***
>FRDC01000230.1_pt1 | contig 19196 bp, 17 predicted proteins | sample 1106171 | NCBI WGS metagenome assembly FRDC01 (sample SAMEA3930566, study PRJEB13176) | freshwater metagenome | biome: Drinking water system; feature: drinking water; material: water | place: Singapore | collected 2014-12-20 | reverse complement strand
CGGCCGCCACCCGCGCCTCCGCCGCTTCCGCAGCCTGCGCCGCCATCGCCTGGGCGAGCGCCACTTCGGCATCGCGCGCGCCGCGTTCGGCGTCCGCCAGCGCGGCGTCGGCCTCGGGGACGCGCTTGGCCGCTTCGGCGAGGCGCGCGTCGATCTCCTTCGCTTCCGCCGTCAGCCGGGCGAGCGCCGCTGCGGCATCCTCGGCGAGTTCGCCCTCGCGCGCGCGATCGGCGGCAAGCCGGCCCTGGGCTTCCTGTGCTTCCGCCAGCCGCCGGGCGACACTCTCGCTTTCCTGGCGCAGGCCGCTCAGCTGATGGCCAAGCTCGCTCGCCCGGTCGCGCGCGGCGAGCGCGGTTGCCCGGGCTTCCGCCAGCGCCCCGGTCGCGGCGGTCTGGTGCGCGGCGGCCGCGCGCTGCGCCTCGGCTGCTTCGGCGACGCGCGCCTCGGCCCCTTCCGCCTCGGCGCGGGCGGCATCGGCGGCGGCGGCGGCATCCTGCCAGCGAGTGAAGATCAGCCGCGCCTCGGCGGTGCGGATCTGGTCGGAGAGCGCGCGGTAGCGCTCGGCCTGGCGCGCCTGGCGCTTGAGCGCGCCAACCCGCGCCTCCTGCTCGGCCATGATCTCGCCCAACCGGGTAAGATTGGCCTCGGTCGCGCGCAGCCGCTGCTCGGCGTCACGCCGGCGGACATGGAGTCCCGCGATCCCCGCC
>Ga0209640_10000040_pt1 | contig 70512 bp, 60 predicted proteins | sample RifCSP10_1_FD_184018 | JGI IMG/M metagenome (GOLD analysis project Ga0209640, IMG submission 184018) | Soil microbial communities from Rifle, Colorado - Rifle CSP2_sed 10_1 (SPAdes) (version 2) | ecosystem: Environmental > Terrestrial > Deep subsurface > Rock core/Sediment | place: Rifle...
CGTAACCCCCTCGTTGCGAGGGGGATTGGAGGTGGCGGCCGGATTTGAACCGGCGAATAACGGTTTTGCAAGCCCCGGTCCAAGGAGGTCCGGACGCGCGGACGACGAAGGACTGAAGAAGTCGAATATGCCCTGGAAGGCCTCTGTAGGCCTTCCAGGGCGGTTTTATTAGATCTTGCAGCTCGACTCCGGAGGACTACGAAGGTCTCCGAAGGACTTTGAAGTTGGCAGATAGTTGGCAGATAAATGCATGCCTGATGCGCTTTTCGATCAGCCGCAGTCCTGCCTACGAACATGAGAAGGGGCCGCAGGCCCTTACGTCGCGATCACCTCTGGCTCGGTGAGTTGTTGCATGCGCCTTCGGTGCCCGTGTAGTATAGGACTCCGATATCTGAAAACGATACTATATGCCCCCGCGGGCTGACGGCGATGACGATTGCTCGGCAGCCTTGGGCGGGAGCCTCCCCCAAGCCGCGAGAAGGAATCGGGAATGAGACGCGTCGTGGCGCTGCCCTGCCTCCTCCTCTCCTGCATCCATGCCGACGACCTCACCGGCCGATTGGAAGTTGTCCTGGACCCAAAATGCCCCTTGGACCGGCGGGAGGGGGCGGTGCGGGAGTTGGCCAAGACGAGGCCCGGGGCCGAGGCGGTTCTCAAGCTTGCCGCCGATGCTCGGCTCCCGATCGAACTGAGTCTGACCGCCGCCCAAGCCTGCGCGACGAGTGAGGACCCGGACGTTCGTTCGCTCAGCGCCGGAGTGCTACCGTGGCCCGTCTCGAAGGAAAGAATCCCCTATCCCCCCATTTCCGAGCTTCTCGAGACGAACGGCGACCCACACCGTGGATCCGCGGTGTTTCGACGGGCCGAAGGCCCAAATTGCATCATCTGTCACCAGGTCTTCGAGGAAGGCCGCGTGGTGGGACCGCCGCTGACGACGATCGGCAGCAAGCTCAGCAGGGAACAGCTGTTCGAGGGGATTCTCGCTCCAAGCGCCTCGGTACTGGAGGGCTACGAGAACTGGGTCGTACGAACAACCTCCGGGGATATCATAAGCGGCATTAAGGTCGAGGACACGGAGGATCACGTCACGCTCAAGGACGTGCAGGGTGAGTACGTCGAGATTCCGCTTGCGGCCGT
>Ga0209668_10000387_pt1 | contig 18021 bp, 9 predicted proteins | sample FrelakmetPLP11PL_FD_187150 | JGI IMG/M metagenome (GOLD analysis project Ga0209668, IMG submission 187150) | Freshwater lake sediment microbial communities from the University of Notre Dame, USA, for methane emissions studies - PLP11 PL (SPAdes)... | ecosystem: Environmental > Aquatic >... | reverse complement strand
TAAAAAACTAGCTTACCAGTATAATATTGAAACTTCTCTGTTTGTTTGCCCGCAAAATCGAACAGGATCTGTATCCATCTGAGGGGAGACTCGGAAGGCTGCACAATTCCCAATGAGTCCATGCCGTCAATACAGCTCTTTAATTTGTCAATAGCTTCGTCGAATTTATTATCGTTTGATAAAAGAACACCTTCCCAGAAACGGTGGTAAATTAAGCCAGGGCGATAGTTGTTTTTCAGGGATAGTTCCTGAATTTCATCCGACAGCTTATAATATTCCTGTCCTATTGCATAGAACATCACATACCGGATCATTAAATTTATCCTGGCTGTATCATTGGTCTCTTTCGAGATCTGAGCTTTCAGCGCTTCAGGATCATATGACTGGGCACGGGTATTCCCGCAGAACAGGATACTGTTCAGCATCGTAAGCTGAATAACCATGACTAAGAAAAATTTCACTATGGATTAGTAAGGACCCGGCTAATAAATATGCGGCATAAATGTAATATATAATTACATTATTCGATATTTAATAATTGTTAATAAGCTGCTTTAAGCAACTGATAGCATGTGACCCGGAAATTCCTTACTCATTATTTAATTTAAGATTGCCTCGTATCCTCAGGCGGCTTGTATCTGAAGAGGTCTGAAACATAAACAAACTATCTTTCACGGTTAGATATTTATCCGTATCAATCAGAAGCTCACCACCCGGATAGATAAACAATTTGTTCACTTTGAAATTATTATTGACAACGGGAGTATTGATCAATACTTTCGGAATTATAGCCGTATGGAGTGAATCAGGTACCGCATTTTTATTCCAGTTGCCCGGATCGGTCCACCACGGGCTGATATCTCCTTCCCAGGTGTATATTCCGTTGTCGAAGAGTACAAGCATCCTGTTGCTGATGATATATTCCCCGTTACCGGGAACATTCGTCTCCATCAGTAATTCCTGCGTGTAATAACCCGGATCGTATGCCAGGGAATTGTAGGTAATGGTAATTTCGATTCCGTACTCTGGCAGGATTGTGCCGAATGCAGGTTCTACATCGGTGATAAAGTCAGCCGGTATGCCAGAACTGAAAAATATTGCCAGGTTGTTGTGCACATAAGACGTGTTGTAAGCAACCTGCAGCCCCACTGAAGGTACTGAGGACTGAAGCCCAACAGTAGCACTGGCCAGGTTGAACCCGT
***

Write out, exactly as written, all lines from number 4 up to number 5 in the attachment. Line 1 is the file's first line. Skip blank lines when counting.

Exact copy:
CGTAACCCCCTCGTTGCGAGGGGGATTGGAGGTGGCGGCCGGATTTGAACCGGCGAATAACGGTTTTGCAAGCCCCGGTCCAAGGAGGTCCGGACGCGCGGACGACGAAGGACTGAAGAAGTCGAATATGCCCTGGAAGGCCTCTGTAGGCCTTCCAGGGCGGTTTTATTAGATCTTGCAGCTCGACTCCGGAGGACTACGAAGGTCTCCGAAGGACTTTGAAGTTGGCAGATAGTTGGCAGATAAATGCATGCCTGATGCGCTTTTCGATCAGCCGCAGTCCTGCCTACGAACATGAGAAGGGGCCGCAGGCCCTTACGTCGCGATCACCTCTGGCTCGGTGAGTTGTTGCATGCGCCTTCGGTGCCCGTGTAGTATAGGACTCCGATATCTGAAAACGATACTATATGCCCCCGCGGGCTGACGGCGATGACGATTGCTCGGCAGCCTTGGGCGGGAGCCTCCCCCAAGCCGCGAGAAGGAATCGGGAATGAGACGCGTCGTGGCGCTGCCCTGCCTCCTCCTCTCCTGCATCCATGCCGACGACCTCACCGGCCGATTGGAAGTTGTCCTGGACCCAAAATGCCCCTTGGACCGGCGGGAGGGGGCGGTGCGGGAGTTGGCCAAGACGAGGCCCGGGGCCGAGGCGGTTCTCAAGCTTGCCGCCGATGCTCGGCTCCCGATCGAACTGAGTCTGACCGCCGCCCAAGCCTGCGCGACGAGTGAGGACCCGGACGTTCGTTCGCTCAGCGCCGGAGTGCTACCGTGGCCCGTCTCGAAGGAAAGAATCCCCTATCCCCCCATTTCCGAGCTTCTCGAGACGAACGGCGACCCACACCGTGGATCCGCGGTGTTTCGACGGGCCGAAGGCCCAAATTGCATCATCTGTCACCAGGTCTTCGAGGAAGGCCGCGTGGTGGGACCGCCGCTGACGACGATCGGCAGCAAGCTCAGCAGGGAACAGCTGTTCGAGGGGATTCTCGCTCCAAGCGCCTCGGTACTGGAGGGCTACGAGAACTGGGTCGTACGAACAACCTCCGGGGATATCATAAGCGGCATTAAGGTCGAGGACACGGAGGATCACGTCACGCTCAAGGACGTGCAGGGTGAGTACGTCGAGATTCCGCTTGCGGCCGT
>Ga0209668_10000387_pt1 | contig 18021 bp, 9 predicted proteins | sample FrelakmetPLP11PL_FD_187150 | JGI IMG/M metagenome (GOLD analysis project Ga0209668, IMG submission 187150) | Freshwater lake sediment microbial communities from the University of Notre Dame, USA, for methane emissions studies - PLP11 PL (SPAdes)... | ecosystem: Environmental > Aquatic >... | reverse complement strand